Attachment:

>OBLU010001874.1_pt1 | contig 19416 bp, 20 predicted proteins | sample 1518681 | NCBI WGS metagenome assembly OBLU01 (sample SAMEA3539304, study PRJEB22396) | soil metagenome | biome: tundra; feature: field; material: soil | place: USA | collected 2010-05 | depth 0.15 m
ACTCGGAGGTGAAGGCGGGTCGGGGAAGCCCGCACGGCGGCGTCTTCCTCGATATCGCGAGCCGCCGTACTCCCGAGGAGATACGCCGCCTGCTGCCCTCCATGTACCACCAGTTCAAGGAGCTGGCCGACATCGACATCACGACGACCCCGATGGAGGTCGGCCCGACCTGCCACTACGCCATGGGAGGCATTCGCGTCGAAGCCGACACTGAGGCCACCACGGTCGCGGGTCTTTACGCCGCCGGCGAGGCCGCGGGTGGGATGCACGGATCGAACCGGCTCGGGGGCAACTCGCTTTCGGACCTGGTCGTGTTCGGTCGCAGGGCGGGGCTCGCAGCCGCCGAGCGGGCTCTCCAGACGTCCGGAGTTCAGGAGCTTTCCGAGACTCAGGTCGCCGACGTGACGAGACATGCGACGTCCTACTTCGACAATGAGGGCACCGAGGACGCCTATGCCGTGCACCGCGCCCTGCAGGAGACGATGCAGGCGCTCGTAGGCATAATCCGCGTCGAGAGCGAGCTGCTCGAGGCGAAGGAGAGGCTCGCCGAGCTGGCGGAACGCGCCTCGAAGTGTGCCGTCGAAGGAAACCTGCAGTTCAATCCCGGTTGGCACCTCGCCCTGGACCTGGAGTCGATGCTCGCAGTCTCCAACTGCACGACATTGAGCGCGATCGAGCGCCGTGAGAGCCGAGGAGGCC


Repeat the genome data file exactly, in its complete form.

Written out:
>OBLU010001874.1_pt1 | contig 19416 bp, 20 predicted proteins | sample 1518681 | NCBI WGS metagenome assembly OBLU01 (sample SAMEA3539304, study PRJEB22396) | soil metagenome | biome: tundra; feature: field; material: soil | place: USA | collected 2010-05 | depth 0.15 m
ACTCGGAGGTGAAGGCGGGTCGGGGAAGCCCGCACGGCGGCGTCTTCCTCGATATCGCGAGCCGCCGTACTCCCGAGGAGATACGCCGCCTGCTGCCCTCCATGTACCACCAGTTCAAGGAGCTGGCCGACATCGACATCACGACGACCCCGATGGAGGTCGGCCCGACCTGCCACTACGCCATGGGAGGCATTCGCGTCGAAGCCGACACTGAGGCCACCACGGTCGCGGGTCTTTACGCCGCCGGCGAGGCCGCGGGTGGGATGCACGGATCGAACCGGCTCGGGGGCAACTCGCTTTCGGACCTGGTCGTGTTCGGTCGCAGGGCGGGGCTCGCAGCCGCCGAGCGGGCTCTCCAGACGTCCGGAGTTCAGGAGCTTTCCGAGACTCAGGTCGCCGACGTGACGAGACATGCGACGTCCTACTTCGACAATGAGGGCACCGAGGACGCCTATGCCGTGCACCGCGCCCTGCAGGAGACGATGCAGGCGCTCGTAGGCATAATCCGCGTCGAGAGCGAGCTGCTCGAGGCGAAGGAGAGGCTCGCCGAGCTGGCGGAACGCGCCTCGAAGTGTGCCGTCGAAGGAAACCTGCAGTTCAATCCCGGTTGGCACCTCGCCCTGGACCTGGAGTCGATGCTCGCAGTCTCCAACTGCACGACATTGAGCGCGATCGAGCGCCGTGAGAGCCGAGGAGGCC